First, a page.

It is a truth universally suspected that a family in possession of a wildlife painting must be in need of some wildlife.
Years ago, my husband’s family had a farm and he and I became custodians of it. The farm was on a hilltop so we cleverly named it Hill Top.
Husband, children and I summered and weekend-ed there. I loved that farm and wanted a name sign for our front gate. So my husband commissioned a local artist to make one for my birthday. Author-illustrator Beatrix Potter – she of Peter Rabbit fame and a farmhouse named Hill Top — came to mind.
The moment that sign went up, Peter Rabbit, his parents and all their friends took up residence in our gardens.
They ate us out of home and land. As soon as we planted vegetables, herbs and flowers, they ate them. There was soya and wheat growing in the fields. But why travel so far, when there’s good stuff nearby?
My husband couldn’t bring himself to hurt them — not with that sign out front. So there we were, hoist on our own petard.
When our family moved to another home, there were no rabbits — we thought.
And then two auspicious things happened:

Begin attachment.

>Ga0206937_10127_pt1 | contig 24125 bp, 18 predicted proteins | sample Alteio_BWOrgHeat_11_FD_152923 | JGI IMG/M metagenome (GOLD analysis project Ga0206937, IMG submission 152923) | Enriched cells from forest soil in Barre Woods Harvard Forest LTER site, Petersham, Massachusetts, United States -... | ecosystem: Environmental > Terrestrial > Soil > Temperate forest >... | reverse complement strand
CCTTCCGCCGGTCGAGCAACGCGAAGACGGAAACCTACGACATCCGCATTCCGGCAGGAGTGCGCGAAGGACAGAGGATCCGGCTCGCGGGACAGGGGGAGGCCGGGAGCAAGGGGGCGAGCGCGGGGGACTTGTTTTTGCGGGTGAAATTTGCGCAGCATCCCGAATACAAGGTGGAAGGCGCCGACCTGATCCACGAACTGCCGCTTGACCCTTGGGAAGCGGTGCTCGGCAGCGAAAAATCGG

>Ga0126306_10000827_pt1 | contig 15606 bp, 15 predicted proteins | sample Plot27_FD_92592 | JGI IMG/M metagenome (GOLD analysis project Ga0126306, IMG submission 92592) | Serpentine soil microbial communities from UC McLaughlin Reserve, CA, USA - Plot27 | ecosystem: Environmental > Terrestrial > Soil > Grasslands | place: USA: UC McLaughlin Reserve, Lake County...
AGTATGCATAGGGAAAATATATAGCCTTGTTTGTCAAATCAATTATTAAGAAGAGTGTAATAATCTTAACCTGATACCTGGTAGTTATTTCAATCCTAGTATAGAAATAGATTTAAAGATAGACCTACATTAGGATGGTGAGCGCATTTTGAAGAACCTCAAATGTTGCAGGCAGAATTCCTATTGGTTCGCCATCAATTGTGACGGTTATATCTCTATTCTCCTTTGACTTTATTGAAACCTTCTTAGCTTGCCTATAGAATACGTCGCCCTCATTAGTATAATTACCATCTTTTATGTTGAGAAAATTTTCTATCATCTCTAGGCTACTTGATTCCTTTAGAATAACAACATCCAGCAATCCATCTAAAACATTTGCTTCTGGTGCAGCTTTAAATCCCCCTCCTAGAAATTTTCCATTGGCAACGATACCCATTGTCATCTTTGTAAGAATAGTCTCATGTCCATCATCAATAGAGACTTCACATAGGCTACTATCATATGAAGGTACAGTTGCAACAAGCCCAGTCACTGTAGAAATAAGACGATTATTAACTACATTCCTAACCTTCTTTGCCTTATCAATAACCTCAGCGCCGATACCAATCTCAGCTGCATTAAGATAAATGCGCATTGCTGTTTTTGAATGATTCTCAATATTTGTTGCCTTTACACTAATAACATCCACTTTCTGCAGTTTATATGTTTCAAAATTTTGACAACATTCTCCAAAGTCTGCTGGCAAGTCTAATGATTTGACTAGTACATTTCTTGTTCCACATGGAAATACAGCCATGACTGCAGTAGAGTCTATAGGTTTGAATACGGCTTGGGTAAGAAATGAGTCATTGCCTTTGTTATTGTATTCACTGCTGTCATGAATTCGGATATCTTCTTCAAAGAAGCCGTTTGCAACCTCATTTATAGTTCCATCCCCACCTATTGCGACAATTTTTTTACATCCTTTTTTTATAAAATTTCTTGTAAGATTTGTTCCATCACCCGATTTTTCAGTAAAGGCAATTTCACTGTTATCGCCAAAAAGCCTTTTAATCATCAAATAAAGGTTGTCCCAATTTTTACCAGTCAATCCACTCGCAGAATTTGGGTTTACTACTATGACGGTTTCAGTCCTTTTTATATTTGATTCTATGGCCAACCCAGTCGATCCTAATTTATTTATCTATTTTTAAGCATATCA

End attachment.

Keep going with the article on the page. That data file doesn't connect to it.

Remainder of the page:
We visited the old farmhouse. Our daughter noticed that the new owners had removed the Hill Top sign and begged them to give it back. They graciously agreed.
Soon after, our resident red fox – a predator of rabbits — upped and died. It might have been the sight of the sign that did it. But there was his carcass, lying across our stream.
It took gallons of expensive fox urine to protect our gardens that year. (If you want to learn more about that inauspicious episode, you’ll have to read my next book.)
Years after moving to our current farmhouse, we’re besieged by wild rabbits — again. Squirrels too, but they don’t eat shrubs, herbs, flowers and vegetables.
Last winter, the rabbits were so starved for food that they ate all my clematis vines, plus the barks of several tender young trees and shrubs.
My husband did a very manly thing: he shouted at them. The rabbits ran — and immediately returned.
We decided to sympathize. Wild rabbits, too, have to eat.
But soon it was spring — time to plant vegetables.
Husband decided the rabbits should be moved to a nearby nature park. He set a humane trap filled with things that Beatrix Potter said wild rabbits love: carrots and lettuce and cabbages. But we might as well have posted a sign saying: “This is a rabbit trap.”
Truth is, these particular rabbits mostly eat grass and clover so far this spring.
Truth is, our daughter has named them Fred and Penelope. (At least, she thinks there are only two. But where there are two, there are — or soon will be — a dozen.)
And truth is, my husband has put the sign up again.